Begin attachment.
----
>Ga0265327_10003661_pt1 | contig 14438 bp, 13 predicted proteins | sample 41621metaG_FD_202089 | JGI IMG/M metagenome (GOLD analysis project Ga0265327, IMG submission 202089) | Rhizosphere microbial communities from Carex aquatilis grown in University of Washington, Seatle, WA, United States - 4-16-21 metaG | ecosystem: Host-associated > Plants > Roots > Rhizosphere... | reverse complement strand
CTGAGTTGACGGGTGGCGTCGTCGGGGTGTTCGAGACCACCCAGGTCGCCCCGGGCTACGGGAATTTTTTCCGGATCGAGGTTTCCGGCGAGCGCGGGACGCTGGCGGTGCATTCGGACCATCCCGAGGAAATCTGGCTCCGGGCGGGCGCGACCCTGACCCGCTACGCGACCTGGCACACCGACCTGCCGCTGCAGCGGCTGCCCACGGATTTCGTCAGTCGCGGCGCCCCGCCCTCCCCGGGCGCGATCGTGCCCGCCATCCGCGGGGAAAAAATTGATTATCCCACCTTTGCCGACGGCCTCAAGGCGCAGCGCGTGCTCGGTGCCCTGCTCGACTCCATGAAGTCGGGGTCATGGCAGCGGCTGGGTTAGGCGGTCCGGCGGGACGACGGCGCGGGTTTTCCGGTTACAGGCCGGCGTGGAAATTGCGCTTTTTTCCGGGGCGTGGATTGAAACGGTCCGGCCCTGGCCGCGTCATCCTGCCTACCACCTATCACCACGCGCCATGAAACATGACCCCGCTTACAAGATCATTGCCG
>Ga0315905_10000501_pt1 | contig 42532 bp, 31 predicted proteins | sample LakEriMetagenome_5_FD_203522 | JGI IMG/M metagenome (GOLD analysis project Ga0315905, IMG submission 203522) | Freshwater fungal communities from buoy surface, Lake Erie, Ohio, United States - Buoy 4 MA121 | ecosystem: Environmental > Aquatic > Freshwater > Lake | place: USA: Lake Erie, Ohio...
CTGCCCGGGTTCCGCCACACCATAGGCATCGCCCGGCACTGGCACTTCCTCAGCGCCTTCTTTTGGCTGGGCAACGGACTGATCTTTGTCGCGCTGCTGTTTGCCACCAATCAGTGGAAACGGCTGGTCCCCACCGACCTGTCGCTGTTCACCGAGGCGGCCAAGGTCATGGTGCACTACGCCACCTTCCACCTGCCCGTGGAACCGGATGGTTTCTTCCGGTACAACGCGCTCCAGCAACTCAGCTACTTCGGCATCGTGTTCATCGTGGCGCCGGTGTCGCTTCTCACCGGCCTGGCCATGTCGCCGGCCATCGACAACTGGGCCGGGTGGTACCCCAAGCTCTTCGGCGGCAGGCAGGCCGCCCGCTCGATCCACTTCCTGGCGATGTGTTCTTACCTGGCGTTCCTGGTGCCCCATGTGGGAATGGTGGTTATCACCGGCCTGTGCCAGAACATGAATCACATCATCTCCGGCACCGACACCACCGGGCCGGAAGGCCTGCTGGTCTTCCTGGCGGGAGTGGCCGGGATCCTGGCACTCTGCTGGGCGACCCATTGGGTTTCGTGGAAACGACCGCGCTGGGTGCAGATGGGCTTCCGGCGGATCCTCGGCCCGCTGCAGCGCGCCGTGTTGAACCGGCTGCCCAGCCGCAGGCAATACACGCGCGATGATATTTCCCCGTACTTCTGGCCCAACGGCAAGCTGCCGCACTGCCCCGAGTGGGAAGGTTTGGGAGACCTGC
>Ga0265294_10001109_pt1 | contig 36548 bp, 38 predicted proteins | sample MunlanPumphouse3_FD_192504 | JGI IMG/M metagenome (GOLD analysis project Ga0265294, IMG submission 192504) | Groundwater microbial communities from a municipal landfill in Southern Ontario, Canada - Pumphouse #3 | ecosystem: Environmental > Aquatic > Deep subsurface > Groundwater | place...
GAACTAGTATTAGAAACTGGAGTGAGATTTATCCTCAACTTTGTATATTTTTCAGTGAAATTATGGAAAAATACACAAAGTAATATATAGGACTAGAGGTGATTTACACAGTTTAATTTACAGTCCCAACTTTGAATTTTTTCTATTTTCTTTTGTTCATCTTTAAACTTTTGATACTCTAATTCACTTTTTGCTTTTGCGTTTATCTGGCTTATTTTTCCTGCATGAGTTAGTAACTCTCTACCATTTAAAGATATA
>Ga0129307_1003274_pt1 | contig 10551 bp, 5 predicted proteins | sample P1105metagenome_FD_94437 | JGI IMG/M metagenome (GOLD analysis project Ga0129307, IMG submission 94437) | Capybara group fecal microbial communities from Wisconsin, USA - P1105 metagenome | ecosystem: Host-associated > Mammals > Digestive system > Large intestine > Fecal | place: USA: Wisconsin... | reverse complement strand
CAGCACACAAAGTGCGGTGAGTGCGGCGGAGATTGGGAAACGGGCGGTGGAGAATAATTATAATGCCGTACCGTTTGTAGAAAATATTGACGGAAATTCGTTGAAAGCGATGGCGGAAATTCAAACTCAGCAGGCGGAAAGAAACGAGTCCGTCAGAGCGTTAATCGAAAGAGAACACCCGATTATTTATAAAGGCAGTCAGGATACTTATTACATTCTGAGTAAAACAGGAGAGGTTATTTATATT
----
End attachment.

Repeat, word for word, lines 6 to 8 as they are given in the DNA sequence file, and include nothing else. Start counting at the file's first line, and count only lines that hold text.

GAACTAGTATTAGAAACTGGAGTGAGATTTATCCTCAACTTTGTATATTTTTCAGTGAAATTATGGAAAAATACACAAAGTAATATATAGGACTAGAGGTGATTTACACAGTTTAATTTACAGTCCCAACTTTGAATTTTTTCTATTTTCTTTTGTTCATCTTTAAACTTTTGATACTCTAATTCACTTTTTGCTTTTGCGTTTATCTGGCTTATTTTTCCTGCATGAGTTAGTAACTCTCTACCATTTAAAGATATA
>Ga0129307_1003274_pt1 | contig 10551 bp, 5 predicted proteins | sample P1105metagenome_FD_94437 | JGI IMG/M metagenome (GOLD analysis project Ga0129307, IMG submission 94437) | Capybara group fecal microbial communities from Wisconsin, USA - P1105 metagenome | ecosystem: Host-associated > Mammals > Digestive system > Large intestine > Fecal | place: USA: Wisconsin... | reverse complement strand
CAGCACACAAAGTGCGGTGAGTGCGGCGGAGATTGGGAAACGGGCGGTGGAGAATAATTATAATGCCGTACCGTTTGTAGAAAATATTGACGGAAATTCGTTGAAAGCGATGGCGGAAATTCAAACTCAGCAGGCGGAAAGAAACGAGTCCGTCAGAGCGTTAATCGAAAGAGAACACCCGATTATTTATAAAGGCAGTCAGGATACTTATTACATTCTGAGTAAAACAGGAGAGGTTATTTATATT